10 Dec ’04

Recently a friend asked me to help her choose a home fax machine.  We went through the options and she made her choice.  A few days later she called and told me she wanted a second one – for the cottage.  "But you already have one at the cottage …".  "Yes, but it works differently and I don’t want to remember how to use 2 different fax machines."

As we were discussing it, I remembered that the same friend had asked me, years ago, to help her buy a new TV and VCR.  At the time, the technology had evolved quite a bit from her equipment, and the new VCR was, well, complicated.  And now, instead of just starting a tape on the VCR, one had to change a setting on the TV and the VCR to watch.  Recording was a whole new problem, and the manual, of course, was a nightmare ("to make to record, must you press 2 buttons top and start with red").  Months later she told me she had stopped watching movies at home – too complicated …..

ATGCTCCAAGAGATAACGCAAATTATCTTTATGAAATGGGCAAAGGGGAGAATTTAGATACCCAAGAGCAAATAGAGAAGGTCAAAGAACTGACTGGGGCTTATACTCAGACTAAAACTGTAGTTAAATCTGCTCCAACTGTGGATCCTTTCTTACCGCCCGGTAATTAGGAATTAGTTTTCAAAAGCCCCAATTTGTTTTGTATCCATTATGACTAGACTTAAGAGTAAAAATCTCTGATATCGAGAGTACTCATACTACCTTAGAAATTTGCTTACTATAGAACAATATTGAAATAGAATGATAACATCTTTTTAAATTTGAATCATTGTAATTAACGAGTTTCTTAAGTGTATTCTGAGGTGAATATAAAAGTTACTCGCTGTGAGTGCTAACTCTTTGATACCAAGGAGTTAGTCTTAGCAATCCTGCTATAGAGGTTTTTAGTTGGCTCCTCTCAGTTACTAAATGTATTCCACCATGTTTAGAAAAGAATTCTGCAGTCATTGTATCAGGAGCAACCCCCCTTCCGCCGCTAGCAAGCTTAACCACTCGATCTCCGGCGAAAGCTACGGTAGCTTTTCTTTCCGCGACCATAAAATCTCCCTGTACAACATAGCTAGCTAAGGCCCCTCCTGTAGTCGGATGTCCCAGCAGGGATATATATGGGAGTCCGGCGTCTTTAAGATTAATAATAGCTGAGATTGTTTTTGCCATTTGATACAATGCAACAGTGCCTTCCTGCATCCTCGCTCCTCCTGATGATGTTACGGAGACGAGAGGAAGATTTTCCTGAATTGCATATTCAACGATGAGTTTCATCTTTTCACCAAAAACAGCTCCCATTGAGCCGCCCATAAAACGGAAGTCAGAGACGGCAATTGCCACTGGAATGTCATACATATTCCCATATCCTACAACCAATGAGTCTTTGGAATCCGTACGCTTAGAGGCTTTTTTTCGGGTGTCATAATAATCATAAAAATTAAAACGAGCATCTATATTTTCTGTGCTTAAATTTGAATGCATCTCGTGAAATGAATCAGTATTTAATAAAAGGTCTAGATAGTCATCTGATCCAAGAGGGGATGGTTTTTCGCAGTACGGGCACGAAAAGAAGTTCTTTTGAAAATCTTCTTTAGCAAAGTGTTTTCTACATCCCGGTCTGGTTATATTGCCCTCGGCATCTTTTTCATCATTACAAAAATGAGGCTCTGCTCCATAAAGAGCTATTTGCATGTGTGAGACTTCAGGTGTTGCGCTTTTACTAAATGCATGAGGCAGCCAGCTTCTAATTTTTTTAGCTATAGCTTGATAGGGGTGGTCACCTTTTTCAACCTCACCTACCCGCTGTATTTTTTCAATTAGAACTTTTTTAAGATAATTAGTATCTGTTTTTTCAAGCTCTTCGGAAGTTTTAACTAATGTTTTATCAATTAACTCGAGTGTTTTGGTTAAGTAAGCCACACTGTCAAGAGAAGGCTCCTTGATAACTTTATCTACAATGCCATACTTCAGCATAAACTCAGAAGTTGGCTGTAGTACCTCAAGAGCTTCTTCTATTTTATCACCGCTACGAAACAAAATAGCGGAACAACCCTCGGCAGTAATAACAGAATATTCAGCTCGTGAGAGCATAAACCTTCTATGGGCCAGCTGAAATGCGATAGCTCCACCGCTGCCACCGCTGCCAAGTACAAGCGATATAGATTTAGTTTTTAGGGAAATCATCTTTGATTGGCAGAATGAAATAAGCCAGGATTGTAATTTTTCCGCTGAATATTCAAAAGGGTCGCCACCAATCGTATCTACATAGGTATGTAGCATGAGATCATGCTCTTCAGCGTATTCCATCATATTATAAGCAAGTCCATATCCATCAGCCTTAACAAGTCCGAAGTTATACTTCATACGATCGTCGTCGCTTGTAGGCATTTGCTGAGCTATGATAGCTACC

And that’s when it hit me.

There is a market – a growing market, based on demographics – of people who have limited time and personal energy for the accelerating complexity of modern life.  And they have money.  Money they would gladly spend to make life …. simpler.  And with few exceptions, nobody is paying any attention.

Best Buy and Future Shop have started providing tech support services because so much of their wireless networking equipment is being returned – too complicated.  The digital photo companies are scrambling to design easy print systems because it’s all too … complicated.  Ad infinitum.  But these are very small steps.  Gadgets get smaller, lighter, more feature laden, more powerful, always, new, new, NEW!  But never easier, simpler, plainer.  That’s not the way to get noticed.


Doesn’t this suggest that there is an opportunity for someone ready to radically rethink how this type of product is designed?

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